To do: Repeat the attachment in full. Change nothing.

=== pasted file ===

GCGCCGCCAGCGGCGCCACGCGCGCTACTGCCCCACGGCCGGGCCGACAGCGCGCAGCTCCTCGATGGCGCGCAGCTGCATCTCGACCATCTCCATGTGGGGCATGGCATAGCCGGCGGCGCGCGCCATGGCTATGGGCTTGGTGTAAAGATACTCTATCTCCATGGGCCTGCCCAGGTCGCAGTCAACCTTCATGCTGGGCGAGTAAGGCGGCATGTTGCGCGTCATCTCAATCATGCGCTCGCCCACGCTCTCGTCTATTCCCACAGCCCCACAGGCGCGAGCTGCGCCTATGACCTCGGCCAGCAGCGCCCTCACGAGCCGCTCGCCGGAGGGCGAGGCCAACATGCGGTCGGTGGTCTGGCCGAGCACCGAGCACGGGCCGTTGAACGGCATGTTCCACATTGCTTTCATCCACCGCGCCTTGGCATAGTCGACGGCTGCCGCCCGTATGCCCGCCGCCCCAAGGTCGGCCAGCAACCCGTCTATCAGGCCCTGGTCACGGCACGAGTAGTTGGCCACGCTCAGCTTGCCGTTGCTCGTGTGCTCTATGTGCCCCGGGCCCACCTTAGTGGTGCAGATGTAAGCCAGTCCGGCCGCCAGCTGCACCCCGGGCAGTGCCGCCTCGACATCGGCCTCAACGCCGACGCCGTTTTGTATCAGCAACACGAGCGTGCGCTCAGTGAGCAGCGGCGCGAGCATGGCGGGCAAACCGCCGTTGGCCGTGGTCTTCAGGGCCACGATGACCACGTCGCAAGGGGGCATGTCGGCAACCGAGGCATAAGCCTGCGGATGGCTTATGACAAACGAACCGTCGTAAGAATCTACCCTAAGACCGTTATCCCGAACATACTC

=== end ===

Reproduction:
GCGCCGCCAGCGGCGCCACGCGCGCTACTGCCCCACGGCCGGGCCGACAGCGCGCAGCTCCTCGATGGCGCGCAGCTGCATCTCGACCATCTCCATGTGGGGCATGGCATAGCCGGCGGCGCGCGCCATGGCTATGGGCTTGGTGTAAAGATACTCTATCTCCATGGGCCTGCCCAGGTCGCAGTCAACCTTCATGCTGGGCGAGTAAGGCGGCATGTTGCGCGTCATCTCAATCATGCGCTCGCCCACGCTCTCGTCTATTCCCACAGCCCCACAGGCGCGAGCTGCGCCTATGACCTCGGCCAGCAGCGCCCTCACGAGCCGCTCGCCGGAGGGCGAGGCCAACATGCGGTCGGTGGTCTGGCCGAGCACCGAGCACGGGCCGTTGAACGGCATGTTCCACATTGCTTTCATCCACCGCGCCTTGGCATAGTCGACGGCTGCCGCCCGTATGCCCGCCGCCCCAAGGTCGGCCAGCAACCCGTCTATCAGGCCCTGGTCACGGCACGAGTAGTTGGCCACGCTCAGCTTGCCGTTGCTCGTGTGCTCTATGTGCCCCGGGCCCACCTTAGTGGTGCAGATGTAAGCCAGTCCGGCCGCCAGCTGCACCCCGGGCAGTGCCGCCTCGACATCGGCCTCAACGCCGACGCCGTTTTGTATCAGCAACACGAGCGTGCGCTCAGTGAGCAGCGGCGCGAGCATGGCGGGCAAACCGCCGTTGGCCGTGGTCTTCAGGGCCACGATGACCACGTCGCAAGGGGGCATGTCGGCAACCGAGGCATAAGCCTGCGGATGGCTTATGACAAACGAACCGTCGTAAGAATCTACCCTAAGACCGTTATCCCGAACATACTC